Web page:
Corn Market 264


World: The drought in Brazil strenghtening itsel

From 23/04 to 30/04, prices for the July delivery in Chicago rose from $16/T to $265/T. Over the same period, prices for the December 2021 contract, for the new harvest, gained $5/T to stand at $222/T. In the US, despite the rains, maize plantings in the Corn Belt are progressing. As of 25/04, 17% of maize had been planted and 3% emerged compared to an average of 20% and 4% respectively (2016-2020). Heavy rains are expected this week in the central Corn Belt, accompanied by cool temperatures. Despite some profit taking by funds, Chicago prices continued their upward momentum this week. This is due to a continued deterioration in the safrinha maize situation in Brazil. The Centre-South region, and the state of Paraná in particular, are affected by a significant water deficit. The drought is expected to worsen due to the lack of rain this week. Some analysts now see Brazilian production at around 100MT compared to the USDA’s 109MT in March. In Argentina, the harvest continues at a slow pace due to the delay of sowing in the autumn and the rains. As of 29/04, 19.5% of the maize had been harvested compared to an average of 30.5% (2015-2020). The first late maize, which have benefited from more rainfall, are beginning to be harvested. In its April report, for the 2021/22 crop year, the IGC projects US maize acreage at 33.9mha, down 0.3mha from its March projection. However, the maize/soybean price ratio is now more favourable to maize, which could encourage US producers to plant more maize than expected in March. Furthermore, the IGC sees Chinese imports for 2021/22 falling sharply to 18.5MT (from 28MT for this crop year at this time). This would be the result of increased acreage in China due to attractive prices and government incentives to substitute maize by other crops. In addition, the price increase in April makes maize less competitive in Asia. It is now quoted at $305-310/T C&F compared to $290/T for Australian feed wheat or Black Sea origin.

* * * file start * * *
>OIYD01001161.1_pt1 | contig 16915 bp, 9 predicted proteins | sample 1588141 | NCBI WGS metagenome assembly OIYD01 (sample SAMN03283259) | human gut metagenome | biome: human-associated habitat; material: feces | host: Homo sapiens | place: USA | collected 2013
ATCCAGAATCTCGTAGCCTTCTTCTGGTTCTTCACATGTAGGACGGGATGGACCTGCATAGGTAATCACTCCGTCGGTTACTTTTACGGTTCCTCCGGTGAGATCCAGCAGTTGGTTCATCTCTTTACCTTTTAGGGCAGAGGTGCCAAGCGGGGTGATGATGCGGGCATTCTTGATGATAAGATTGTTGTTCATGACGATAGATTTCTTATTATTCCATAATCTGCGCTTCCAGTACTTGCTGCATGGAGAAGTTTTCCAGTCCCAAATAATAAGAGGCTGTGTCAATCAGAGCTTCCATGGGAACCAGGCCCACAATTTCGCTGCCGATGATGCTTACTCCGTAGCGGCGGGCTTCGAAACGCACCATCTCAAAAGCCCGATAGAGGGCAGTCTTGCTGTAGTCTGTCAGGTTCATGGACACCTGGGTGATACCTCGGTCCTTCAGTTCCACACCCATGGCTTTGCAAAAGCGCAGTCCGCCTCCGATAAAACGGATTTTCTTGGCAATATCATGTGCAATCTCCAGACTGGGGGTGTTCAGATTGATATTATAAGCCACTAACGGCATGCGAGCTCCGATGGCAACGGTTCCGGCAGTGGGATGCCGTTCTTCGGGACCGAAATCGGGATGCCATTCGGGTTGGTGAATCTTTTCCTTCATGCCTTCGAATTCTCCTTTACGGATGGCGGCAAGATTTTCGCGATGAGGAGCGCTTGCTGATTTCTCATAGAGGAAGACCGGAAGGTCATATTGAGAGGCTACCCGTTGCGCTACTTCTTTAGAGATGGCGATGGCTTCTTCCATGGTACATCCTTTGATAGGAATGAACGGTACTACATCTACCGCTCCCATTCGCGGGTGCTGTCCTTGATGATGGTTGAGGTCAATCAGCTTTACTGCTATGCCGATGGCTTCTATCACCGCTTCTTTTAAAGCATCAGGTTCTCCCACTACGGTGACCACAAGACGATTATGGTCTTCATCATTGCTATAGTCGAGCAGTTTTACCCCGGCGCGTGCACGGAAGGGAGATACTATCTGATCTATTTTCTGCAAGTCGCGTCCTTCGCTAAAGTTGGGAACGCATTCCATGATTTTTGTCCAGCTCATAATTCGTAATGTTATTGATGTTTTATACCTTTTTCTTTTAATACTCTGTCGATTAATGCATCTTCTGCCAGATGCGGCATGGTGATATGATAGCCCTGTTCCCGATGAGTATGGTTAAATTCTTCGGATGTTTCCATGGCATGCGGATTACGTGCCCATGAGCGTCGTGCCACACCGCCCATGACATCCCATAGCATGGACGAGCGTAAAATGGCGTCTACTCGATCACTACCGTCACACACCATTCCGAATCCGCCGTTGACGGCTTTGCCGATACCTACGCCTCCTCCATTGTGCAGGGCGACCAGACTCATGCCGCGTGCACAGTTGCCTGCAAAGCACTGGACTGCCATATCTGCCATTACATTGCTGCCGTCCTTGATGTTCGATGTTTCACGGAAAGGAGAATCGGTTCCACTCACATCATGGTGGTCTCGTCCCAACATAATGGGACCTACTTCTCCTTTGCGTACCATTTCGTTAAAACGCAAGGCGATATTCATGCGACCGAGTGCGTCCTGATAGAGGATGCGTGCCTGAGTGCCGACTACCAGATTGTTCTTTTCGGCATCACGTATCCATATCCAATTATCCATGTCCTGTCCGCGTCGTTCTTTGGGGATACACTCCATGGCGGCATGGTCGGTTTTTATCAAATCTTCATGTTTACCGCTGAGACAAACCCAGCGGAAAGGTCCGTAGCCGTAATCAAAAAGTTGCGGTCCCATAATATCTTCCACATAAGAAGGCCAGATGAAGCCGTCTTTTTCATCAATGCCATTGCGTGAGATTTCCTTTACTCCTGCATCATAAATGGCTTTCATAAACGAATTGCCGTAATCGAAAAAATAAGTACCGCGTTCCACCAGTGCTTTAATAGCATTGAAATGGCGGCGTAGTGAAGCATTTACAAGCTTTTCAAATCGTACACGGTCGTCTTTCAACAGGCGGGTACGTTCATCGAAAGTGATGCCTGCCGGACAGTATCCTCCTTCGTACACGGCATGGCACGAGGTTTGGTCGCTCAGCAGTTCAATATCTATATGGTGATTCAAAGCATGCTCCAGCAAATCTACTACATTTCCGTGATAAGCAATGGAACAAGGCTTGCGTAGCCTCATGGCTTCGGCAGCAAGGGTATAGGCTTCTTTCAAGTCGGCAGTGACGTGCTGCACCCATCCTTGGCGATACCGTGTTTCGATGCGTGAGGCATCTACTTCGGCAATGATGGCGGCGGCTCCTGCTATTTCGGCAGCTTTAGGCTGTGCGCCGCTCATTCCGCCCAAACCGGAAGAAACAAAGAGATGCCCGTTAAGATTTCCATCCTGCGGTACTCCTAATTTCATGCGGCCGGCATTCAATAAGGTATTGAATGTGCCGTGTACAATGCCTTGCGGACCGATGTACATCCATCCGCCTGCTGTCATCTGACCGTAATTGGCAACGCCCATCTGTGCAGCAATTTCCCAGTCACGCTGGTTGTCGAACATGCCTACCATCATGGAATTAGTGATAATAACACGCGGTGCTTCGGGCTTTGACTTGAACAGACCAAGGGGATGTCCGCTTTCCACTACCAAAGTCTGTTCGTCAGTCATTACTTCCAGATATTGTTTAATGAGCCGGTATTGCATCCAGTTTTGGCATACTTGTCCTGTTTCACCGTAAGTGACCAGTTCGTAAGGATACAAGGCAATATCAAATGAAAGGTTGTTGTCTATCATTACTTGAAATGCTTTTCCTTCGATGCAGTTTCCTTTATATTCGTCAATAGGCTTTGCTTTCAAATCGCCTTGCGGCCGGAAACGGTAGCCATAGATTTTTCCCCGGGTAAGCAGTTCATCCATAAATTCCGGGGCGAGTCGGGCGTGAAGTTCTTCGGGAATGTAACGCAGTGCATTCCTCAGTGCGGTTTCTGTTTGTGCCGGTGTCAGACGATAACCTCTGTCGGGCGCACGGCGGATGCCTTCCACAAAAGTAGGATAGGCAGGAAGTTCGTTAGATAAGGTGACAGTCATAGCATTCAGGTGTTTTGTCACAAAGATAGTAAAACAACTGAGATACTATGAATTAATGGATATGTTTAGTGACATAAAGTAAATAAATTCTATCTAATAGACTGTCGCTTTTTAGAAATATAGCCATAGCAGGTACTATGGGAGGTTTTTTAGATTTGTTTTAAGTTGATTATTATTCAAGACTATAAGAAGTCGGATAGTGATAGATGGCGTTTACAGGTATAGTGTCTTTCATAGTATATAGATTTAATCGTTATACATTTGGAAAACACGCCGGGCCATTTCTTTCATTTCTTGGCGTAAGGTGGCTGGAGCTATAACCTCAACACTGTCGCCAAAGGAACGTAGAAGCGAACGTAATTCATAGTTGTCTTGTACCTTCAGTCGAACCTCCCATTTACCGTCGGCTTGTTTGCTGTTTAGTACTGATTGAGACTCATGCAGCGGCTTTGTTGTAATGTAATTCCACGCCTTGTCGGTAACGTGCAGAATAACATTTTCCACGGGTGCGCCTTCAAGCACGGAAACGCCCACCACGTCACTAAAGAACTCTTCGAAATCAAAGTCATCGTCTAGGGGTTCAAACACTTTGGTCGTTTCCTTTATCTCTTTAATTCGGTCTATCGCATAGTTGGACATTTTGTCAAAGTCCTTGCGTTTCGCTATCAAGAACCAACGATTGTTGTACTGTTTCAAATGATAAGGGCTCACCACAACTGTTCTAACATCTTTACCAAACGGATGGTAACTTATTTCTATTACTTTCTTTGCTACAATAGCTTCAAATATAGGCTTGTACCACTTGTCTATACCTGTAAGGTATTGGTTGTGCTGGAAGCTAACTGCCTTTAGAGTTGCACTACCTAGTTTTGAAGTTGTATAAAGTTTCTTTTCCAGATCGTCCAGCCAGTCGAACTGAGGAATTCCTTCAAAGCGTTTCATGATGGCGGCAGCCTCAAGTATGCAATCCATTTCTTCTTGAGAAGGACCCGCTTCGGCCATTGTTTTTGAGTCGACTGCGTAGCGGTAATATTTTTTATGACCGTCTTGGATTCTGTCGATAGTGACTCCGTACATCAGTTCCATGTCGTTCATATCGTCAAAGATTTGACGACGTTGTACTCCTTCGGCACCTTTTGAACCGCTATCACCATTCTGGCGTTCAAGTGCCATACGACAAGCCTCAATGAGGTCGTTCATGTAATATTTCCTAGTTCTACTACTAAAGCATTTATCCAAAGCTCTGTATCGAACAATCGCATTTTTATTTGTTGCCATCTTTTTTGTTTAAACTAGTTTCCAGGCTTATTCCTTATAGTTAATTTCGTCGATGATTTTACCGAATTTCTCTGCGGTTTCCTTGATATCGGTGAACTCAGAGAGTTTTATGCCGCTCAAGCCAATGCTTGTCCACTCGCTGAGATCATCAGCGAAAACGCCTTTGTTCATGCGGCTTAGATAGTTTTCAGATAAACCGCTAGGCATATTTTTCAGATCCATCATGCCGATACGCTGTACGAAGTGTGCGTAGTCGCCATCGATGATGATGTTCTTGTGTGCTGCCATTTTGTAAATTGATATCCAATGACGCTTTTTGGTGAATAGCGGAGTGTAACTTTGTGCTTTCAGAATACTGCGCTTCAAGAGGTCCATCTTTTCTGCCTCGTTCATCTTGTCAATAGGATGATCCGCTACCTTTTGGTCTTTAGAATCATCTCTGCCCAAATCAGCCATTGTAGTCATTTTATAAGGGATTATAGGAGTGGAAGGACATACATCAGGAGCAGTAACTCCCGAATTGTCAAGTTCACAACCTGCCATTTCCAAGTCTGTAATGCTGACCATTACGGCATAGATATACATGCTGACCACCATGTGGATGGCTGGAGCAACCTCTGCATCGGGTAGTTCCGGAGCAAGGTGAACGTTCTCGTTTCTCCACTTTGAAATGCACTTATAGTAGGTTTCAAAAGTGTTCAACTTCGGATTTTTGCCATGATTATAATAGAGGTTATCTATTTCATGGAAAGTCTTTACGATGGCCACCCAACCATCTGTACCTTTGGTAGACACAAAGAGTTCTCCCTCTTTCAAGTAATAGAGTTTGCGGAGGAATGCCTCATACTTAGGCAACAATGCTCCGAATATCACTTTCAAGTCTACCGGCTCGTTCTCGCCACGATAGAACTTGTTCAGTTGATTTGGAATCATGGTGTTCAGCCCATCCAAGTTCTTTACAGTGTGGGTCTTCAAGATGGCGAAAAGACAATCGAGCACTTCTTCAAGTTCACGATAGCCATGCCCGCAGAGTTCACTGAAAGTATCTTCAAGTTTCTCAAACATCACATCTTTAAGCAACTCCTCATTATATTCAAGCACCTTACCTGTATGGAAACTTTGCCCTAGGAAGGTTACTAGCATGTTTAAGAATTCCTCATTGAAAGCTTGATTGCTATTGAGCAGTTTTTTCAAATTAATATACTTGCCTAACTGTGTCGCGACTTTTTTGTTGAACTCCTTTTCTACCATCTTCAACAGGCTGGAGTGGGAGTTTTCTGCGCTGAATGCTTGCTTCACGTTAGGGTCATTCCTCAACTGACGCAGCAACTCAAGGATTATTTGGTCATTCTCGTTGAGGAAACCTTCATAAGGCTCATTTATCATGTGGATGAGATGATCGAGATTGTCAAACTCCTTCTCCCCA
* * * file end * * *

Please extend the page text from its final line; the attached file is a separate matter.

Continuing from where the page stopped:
Europe: Declining imports

In its April MARS report, compared to March, the European Commission has revised its EU maize yield projection for the 2021/22 crop year slightly downwards to 78.1 q/ha (-0.4 q/ha). This is still slightly higher than the 2016-2020 average (77.5 q/ha). The report confirms a generally cold April in the EU and the Black Sea. On the other hand, while the west and centre of the EU experienced a significant water deficit, Ukraine and the Balkans endured more rain. However, the cool weather in Ukraine delayed maize planting. By 29/04, only 20% of maize had been sown.
In its April balance sheet, for the current crop year and compared to March, the Commission revised downwards its import projection by 500 Kt (16 MT). Carryover stocks are revised downwards by 3.4 MT (18.2 MT). As of 26/04, 12.2 MT of maize had been imported. In its first balance sheet for the 2021/22 crop year, the Commission projects imports at 16 MT.